By the time he was 6 years old, Jermaine Tindell was leading songs in his youth choir.
It was the same year he found out that he had sickle cell anemia.
Sickle cell anemia is a disease in which the body produces abnormally shaped red blood cells, like a crescent or sickle.
According to the National Institute of Health, the disease affects 1 in every 500 African-American births and 1 in 1,000 to 1,400 Hispanic-American births. More than 70,000 Americans have sickle cell disease.
But the disease and the loss of close relatives and a friend to other illnesses didn't stop Tindell from singing.
"It's in my DNA," said the 29-year-old St. Petersburg native. "My mom said I was singing around the house as an infant."
Thursday will be a huge day for Tindell, who will launch his first album, All I Want is U, and throw a benefit concert as part of Summer Jams 2011 at Jannus Live.
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In 2007, Tindell lost his sister and manager, Latrice Robinson Dennies, to triple negative breast cancer.
"It definitely affected my writing and the entire process of the album. The single, Now You Are Free, was written for her. Even though she's gone, I'm soldiering on and doing this concert in her name," Tindell said.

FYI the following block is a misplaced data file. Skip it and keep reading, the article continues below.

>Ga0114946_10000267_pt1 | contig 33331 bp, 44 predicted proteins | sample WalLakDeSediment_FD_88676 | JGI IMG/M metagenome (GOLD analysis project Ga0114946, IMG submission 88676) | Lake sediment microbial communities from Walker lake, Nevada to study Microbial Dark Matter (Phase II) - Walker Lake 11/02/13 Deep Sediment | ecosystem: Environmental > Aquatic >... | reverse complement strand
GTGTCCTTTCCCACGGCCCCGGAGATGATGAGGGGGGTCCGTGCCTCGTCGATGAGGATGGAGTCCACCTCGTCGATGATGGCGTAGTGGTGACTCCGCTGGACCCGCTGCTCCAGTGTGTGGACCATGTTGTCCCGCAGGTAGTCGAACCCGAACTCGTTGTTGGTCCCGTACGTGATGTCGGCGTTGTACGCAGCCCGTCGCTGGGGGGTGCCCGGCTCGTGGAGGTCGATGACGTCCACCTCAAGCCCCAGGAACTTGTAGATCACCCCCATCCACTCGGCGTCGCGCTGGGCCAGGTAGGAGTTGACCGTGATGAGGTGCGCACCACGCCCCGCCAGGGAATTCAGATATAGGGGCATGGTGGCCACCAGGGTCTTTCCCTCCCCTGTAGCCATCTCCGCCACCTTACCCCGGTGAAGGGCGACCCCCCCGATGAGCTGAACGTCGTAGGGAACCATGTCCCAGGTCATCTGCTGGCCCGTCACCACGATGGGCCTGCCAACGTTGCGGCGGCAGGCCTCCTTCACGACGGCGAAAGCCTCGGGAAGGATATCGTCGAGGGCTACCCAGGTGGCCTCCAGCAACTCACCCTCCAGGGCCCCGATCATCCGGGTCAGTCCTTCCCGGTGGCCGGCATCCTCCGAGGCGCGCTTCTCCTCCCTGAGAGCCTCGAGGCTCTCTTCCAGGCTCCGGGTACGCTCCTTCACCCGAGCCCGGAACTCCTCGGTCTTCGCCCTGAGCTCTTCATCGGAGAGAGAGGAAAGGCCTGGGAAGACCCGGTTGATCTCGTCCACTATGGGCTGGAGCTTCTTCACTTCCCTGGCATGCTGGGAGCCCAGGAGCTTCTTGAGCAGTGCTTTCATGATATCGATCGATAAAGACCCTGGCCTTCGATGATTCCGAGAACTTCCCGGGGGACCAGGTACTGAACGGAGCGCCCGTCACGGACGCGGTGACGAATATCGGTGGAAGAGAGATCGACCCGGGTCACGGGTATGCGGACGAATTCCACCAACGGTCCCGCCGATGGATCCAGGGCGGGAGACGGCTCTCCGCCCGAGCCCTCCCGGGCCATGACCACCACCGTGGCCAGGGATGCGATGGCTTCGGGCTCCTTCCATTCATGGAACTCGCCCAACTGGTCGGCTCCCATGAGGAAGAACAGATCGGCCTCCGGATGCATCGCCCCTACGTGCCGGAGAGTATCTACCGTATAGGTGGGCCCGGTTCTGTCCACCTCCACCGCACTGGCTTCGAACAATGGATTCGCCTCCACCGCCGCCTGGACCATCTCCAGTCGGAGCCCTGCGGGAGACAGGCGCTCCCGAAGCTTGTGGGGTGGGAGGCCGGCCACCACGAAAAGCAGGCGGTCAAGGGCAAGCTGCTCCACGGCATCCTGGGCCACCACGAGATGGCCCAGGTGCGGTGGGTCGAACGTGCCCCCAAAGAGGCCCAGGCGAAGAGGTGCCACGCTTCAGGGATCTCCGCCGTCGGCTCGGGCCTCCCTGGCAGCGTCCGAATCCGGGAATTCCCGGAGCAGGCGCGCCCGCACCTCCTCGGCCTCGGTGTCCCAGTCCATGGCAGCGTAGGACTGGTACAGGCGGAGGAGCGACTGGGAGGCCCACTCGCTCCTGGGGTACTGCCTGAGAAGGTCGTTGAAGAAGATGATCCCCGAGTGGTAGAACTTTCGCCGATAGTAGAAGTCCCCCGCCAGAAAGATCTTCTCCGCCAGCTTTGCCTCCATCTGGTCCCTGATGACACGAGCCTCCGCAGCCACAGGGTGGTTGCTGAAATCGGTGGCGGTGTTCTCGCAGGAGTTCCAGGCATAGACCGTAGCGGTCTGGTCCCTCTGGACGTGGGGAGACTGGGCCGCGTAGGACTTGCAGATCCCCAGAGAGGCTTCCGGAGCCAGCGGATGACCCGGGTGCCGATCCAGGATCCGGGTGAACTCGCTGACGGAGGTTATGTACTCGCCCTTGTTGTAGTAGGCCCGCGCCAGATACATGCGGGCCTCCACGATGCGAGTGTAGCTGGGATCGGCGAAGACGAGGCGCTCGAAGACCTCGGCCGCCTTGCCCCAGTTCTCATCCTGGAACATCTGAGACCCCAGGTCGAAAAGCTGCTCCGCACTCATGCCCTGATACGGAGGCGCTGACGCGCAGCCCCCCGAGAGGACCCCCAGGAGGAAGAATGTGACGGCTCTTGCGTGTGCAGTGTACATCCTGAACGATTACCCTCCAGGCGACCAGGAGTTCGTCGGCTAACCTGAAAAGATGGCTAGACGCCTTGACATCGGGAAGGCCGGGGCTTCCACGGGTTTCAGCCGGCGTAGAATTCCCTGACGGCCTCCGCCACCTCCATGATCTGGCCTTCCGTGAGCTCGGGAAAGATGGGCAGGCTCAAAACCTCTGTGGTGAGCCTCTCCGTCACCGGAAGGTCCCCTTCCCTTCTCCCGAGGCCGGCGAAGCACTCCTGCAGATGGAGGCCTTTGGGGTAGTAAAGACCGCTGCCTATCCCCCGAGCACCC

Soon after the death of his sister, Tindell's grandmother was diagnosed with lung cancer and lost her battle in 2010.
"Everyone wanted to be excited for me because of the album, but at the same time we were all in mourning because we were losing people close to us from these diseases," he said.
But the sorrow didn't end there. The singer-songwriter recently lost a friend to lupus. "So many sad stories," he said, "but these are stories people need to hear."
"That's why it's so important to have these sorts of concerts and these voices so that we can raise money to get something done."
Thursday's concert doubles as a fundraiser as 60 percent of ticket sales will benefit Sickle Cell Disease Association of America (St. Petersburg chapter), Susan G. Komen for the Cure, the Lupus Foundation of Florida and the St. Petersburg Police Department's Fallen Officers Fund of 2011.
Tindell is grateful that his parents gave him a good foundation in faith.
"I can't live in fear and depression. I have to be here today, present in my life. We need to raise money for this area and get as many people involved and aware as possible," he said. "Even if these diseases aren't a part of your life, they could be."
Tindell will have help spreading the word about these diseases.
Tionne "T-Boz" Watkins, lead singer of TLC, has sickle cell anemia and was told she would not live past 20. Watkins is now 40 years old and is the national spokeswoman for Sickle Cell Disease Association and will be on hand Thursday.
Katie Griffin, marketing and communications manager of Susan G. Komen for the Cure, says, "We're so grateful to have artists like Jermaine help promote the cause and encourage young people to get involved and learn more about breast cancer.
"We hope his efforts help others understand their risks and know how to get help if they need it."